The ‘Australian dream’: We all have one. And it's likely that, if asked, many of us would say theirs is property ownership. After all, a person’s home is their castle.

But there’s one bone-chilling piece of communication anyone who loves the property they own would loath to receive: A notice of compulsory acquisition.

What is a compulsory acquisition?

Compulsory acquisition, sometimes better known as a ‘resumption’, is a power held by Australian governments that allows them to purchase part or all of one or many private properties. Typically, it occurs when a government (normally a state government) needs the land to build or improve public infrastructure.

If you’ve received notice that you could face a compulsory acquisition, take a deep breath and keep reading. It might sound worse than it is and, even if it's not, you should receive fair compensation. 

The powers that be might only want a small portion of your property for, say, an easement or to provide access to another area. You might even find they wish to buy the land under your property so as to build a tunnel, as was the case when the Victorian Government acquired land for the West Gate Tunnel Project in 2018.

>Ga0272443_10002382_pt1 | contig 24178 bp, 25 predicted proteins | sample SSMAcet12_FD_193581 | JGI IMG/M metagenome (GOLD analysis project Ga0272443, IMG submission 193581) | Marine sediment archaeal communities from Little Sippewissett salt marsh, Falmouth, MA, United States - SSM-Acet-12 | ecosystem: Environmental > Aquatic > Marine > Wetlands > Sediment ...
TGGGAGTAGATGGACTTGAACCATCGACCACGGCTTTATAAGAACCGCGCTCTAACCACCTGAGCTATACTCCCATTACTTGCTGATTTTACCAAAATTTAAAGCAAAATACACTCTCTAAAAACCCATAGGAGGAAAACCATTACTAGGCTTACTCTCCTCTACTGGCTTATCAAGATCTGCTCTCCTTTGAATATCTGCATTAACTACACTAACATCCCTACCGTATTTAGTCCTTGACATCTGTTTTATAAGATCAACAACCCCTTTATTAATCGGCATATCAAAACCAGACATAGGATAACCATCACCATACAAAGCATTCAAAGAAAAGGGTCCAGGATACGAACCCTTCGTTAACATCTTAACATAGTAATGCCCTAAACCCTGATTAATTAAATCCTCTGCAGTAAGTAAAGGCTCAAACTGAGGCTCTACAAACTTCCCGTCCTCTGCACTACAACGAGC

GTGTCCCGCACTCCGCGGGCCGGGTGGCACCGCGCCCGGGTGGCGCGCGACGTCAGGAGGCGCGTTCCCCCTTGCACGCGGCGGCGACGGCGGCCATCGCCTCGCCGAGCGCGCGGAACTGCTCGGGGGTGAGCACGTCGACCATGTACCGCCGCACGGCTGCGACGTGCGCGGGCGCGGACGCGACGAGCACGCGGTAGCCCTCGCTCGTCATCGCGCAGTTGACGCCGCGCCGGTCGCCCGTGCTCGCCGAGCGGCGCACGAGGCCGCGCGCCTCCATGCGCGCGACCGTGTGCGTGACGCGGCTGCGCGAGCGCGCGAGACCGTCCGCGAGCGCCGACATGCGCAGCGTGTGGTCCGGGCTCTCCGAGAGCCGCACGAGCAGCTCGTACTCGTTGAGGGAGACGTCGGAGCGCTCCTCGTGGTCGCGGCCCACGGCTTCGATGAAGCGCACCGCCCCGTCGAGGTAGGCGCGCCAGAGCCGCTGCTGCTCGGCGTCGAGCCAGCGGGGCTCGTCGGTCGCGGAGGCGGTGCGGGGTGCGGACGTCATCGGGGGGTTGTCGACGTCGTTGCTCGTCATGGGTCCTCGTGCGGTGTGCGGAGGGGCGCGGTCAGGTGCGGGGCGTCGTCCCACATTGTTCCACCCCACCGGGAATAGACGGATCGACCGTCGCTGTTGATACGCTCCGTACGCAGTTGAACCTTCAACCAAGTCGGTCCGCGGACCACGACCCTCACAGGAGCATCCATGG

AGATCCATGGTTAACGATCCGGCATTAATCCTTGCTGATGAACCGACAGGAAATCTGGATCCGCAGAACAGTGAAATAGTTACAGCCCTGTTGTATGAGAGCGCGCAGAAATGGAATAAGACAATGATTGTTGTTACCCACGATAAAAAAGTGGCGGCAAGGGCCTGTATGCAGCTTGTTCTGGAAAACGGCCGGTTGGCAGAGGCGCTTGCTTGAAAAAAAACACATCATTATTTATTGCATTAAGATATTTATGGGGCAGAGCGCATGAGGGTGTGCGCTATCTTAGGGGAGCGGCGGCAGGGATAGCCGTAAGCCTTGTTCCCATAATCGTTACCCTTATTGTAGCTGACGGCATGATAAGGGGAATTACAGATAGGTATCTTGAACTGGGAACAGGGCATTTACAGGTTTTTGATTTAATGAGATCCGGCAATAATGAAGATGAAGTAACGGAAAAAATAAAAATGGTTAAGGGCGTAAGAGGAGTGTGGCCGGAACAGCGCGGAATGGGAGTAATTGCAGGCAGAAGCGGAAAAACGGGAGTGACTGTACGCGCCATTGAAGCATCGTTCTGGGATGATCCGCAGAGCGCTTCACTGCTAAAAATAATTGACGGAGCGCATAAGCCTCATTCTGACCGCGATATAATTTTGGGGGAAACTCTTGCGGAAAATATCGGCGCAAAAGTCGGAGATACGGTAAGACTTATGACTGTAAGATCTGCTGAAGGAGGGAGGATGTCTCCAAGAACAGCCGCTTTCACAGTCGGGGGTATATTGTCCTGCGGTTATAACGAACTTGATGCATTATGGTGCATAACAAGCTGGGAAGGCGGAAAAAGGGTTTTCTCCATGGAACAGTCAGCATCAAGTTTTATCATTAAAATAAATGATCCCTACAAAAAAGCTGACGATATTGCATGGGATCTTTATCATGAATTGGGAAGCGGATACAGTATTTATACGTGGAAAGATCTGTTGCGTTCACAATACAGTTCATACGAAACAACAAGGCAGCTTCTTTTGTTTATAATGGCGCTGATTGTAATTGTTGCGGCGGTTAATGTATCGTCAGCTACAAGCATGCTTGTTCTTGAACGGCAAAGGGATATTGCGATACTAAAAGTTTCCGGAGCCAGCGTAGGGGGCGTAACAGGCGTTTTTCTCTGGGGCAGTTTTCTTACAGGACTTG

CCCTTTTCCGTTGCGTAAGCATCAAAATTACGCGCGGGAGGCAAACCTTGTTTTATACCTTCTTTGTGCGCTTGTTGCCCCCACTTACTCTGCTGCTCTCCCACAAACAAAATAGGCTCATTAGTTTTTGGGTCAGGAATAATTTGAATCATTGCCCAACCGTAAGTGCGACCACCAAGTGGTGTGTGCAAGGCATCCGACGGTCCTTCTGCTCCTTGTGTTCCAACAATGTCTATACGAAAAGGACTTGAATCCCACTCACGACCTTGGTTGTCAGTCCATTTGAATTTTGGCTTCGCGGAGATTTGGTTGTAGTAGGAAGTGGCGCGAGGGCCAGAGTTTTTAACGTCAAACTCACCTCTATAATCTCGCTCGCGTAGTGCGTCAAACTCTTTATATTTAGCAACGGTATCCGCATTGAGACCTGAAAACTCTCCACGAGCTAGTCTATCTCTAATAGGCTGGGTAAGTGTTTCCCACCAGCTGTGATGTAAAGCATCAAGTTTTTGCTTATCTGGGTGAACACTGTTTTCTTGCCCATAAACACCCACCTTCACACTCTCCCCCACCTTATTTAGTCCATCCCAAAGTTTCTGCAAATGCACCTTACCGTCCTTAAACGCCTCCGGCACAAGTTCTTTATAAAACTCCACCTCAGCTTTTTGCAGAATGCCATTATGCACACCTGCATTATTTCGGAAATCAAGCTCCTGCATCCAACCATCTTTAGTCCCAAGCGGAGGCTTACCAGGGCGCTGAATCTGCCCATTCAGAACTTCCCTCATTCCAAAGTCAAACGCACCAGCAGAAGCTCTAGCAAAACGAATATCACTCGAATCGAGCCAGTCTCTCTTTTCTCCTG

Why your property can be acquired compulsorily

Under the Australian Constitution – Section 51 (xxxi), to be exact – land in Australia can be acquired without its owner’s consent if it's needed by the Commonwealth. However, the acquisition needs to be on ‘just terms’.

If you’re a fan of the incredibly quotable 1997 classic film, The Castle, that provision is likely familiar to you. Indeed, you might believe it to be “the vibe” of the constitution.

The film follows the fictional story of the Kerrigan family and their patriarch, battler Darryl, who takes the fight against the compulsory acquisition of their Coolaroo property to the High Court of Australia.

While The Castle argues that a price can’t be put on an Australian’s home, in the real world, things aren’t so simple. The ‘just terms’ provision is typically understood to mean a homeowner should be fairly (monetarily) compensated if their property is compulsorily acquired.

Importantly, it's not only the Commonwealth that has the power of compulsory acquisition. Local, state, and federal governments can also demand a homeowner hands over part or all of their property. 

“Generally compulsory acquisition in Australia happens under state and territory laws,” Slater and Gordon practice group manager Manisha Blencowe told Savings.com.au.

“There is different legislation in each jurisdiction but the principles underlying compensation have significant similarities.”

The (basic) ins and outs of compulsory acquisitions

There are normally a number of ‘stages’ of a compulsory acquisition that an impacted property owner should be aware of.